Kofi Annan and his principle that “Peace must be sought, above all, because it is the condition for every member of the human family to live a life of dignity and security” was at the heart of his eponymous Peace Address, with all speakers paying tribute to the former UN Secretary General. 2023 marks the fifth anniversary of Kofi Annan’s passing.
The Peace Address was opened by Marie-Laure Salles, Director of the Institute, who called on the importance of hope in our current climate, and noted that, “Peace is a project, an eternal one. And a project that calls for courage and integrity. Peace has to be established. But we know that it must also be constantly re-established, sustained, and fought for on a daily basis.”
Nathalie Fontanet, State Councillor of the Republic and State of Geneva, added in her welcome remarks that “peace is not a destination but a journey.”
The event featured a special performance by Barbara Hendricks, celebrated Soprano, human rights activist, and Lifetime UNHCR Goodwill Ambassador. A champion for the rights of refugees, she sang her “Medley for Refugee Children” consisting of “Summertime”, “Home” (poem by Warsan Shire), “Sometimes I Feel Like a Motherless Child” and “O Freedom We Shall Overcome”, with accompaniment by Ulf Englund on the bottleneck guitar.
For it is upon those foundations [of respect, care, compassion, and solidarity with humankind] — those values and the ways with which we, as individuals, carry ourselves — that peace, real peace, even an imperfect peace, can be built.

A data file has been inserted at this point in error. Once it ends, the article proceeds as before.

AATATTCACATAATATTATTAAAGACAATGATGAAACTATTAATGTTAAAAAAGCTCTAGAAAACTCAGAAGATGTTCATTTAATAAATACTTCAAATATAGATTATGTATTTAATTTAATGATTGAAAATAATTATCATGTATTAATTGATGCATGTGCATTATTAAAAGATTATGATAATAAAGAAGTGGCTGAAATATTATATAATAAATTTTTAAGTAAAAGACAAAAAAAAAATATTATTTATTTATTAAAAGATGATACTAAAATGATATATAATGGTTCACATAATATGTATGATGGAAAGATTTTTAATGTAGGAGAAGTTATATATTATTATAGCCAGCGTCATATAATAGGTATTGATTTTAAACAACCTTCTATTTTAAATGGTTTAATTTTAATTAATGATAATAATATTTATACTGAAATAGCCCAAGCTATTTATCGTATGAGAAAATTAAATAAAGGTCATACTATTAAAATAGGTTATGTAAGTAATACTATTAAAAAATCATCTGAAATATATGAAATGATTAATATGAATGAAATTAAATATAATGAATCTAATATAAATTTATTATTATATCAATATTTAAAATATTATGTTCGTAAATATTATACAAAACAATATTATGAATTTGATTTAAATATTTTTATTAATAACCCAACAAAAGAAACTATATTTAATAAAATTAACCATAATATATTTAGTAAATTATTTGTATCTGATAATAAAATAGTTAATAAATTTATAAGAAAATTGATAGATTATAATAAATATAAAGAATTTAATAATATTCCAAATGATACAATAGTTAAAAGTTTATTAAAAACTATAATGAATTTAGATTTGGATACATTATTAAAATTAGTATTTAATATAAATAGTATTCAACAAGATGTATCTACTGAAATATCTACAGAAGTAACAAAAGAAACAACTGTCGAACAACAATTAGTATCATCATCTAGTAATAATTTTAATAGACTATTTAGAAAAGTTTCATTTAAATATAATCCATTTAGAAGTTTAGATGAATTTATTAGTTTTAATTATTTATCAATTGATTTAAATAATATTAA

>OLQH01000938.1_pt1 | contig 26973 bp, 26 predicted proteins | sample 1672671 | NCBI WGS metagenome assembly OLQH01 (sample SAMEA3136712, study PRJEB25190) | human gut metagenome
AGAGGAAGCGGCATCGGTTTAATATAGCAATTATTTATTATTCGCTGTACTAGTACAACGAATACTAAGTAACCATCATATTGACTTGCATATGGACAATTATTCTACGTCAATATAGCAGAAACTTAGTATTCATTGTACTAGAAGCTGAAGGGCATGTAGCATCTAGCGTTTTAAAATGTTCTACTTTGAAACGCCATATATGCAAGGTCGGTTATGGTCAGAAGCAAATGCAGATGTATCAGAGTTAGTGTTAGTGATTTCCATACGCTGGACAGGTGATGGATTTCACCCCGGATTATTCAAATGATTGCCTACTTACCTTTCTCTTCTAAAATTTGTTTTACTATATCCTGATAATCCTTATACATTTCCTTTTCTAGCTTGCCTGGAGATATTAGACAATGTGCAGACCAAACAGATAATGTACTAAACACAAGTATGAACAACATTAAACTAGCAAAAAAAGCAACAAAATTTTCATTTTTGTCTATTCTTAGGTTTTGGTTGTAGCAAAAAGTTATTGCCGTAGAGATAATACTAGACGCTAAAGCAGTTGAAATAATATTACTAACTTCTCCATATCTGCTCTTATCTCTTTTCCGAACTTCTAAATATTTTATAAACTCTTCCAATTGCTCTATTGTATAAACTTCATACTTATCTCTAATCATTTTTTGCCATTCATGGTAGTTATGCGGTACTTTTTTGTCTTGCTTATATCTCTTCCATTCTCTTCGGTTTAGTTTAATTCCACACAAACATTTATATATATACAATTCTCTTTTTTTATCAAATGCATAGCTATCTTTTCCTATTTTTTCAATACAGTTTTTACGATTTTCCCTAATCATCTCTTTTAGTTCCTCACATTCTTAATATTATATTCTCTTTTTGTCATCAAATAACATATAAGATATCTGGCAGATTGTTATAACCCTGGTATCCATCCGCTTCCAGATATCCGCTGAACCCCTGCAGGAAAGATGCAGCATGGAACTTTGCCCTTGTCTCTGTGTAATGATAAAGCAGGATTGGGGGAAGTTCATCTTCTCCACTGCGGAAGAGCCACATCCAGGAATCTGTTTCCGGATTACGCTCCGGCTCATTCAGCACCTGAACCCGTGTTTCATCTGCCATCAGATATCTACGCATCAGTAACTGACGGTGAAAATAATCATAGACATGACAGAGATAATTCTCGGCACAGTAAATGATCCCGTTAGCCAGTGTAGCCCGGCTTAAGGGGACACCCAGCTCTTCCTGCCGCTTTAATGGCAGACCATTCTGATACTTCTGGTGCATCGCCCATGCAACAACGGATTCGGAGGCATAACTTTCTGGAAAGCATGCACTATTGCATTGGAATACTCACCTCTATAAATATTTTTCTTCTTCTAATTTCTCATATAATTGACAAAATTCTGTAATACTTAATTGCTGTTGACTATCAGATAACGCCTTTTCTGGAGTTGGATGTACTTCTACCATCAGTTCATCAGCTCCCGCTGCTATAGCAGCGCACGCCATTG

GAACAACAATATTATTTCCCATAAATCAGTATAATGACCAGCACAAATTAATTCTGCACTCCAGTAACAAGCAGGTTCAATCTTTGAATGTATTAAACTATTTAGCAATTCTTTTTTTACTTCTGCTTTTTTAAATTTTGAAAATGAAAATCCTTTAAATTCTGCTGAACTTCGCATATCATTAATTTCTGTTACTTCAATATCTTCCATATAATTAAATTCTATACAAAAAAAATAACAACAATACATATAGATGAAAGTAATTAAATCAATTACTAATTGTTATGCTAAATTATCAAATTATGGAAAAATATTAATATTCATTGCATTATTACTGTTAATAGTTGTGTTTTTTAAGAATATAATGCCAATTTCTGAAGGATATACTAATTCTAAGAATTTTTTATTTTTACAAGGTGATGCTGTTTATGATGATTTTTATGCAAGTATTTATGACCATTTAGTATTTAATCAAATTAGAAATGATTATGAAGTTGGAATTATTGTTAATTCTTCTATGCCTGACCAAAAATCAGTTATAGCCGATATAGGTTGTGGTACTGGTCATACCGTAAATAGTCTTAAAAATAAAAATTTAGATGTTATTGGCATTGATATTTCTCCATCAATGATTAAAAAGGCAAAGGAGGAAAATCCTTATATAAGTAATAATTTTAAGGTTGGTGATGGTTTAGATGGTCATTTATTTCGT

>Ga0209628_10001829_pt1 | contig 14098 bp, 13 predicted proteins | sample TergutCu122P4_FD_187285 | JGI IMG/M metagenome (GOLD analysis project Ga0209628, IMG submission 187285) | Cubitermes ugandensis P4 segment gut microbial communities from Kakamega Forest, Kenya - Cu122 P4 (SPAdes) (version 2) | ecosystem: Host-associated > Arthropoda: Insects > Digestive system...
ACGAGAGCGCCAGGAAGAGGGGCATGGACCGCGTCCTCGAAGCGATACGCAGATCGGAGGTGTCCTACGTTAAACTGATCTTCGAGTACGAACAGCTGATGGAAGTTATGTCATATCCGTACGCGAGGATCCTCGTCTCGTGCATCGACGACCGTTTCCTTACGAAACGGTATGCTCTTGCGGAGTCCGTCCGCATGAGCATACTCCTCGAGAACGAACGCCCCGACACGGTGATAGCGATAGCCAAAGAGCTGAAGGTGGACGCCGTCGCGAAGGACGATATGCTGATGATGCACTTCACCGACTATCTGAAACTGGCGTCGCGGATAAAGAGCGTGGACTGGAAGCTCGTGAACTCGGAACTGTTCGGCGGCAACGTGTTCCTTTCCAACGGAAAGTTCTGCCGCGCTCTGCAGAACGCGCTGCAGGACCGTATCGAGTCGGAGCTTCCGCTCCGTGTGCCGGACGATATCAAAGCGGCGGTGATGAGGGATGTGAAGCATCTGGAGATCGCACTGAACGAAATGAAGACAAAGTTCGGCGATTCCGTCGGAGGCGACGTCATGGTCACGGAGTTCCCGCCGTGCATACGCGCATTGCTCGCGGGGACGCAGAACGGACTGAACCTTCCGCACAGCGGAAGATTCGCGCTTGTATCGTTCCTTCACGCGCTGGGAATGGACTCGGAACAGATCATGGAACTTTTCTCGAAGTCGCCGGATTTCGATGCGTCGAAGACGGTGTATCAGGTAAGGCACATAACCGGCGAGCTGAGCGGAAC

– Filippo Grandi
Filippo Grandi opened his keynote lecture with the powerful statement that, “We live — again — in a time of war” noting the polarisation that rules the current global climate, citing the 46 emergencies in 32 countries declared over the past 12 months by UNHCR and the explosion of crises displacing refugees and displaced persons around the world, which has reached the unprecedented figure of 114 million displaced people, reaching 114 million in 2023. He emphasised the necessity of Geneva Peace Week and reminded us of Kofi Annan’s belief that we must all contribute to peace in our own way.
Addressing the events in Israel and Palestine, Grandi warned of the “risk of a fracture that could be irreparable.” He reiterated that “we must do everything in our power to try and turn this devastating crisis into an opportunity to renew the discourse of peace in the Middle East.”
Grandi presented four key pieces of “food for thought” during his lecture: the need to keep humanitarian action around the world as strong as possible while peace is failing; the importance of ensuring flexibility for humanitarian responses, especially in the most challenging situations where humanitarians are the only ones on the ground; the crucial need to nurture resilience and invest much more in emergency peacebuilding; and the need for the international community to reboot principles of law and humanity.
As conflicts around the world are growing and agreement between international parties becoming harder to reach, international law is “increasingly being violated without any consequence for the violators, but with the gravest of consequences for civilians”. Grandi suggested that this latter issue be approached with both a hardware solution — a call for political leaders and governments to respect international law and human rights — and a software solution, with a call to everyone to nurture respect for others with care, compassion, and solidarity.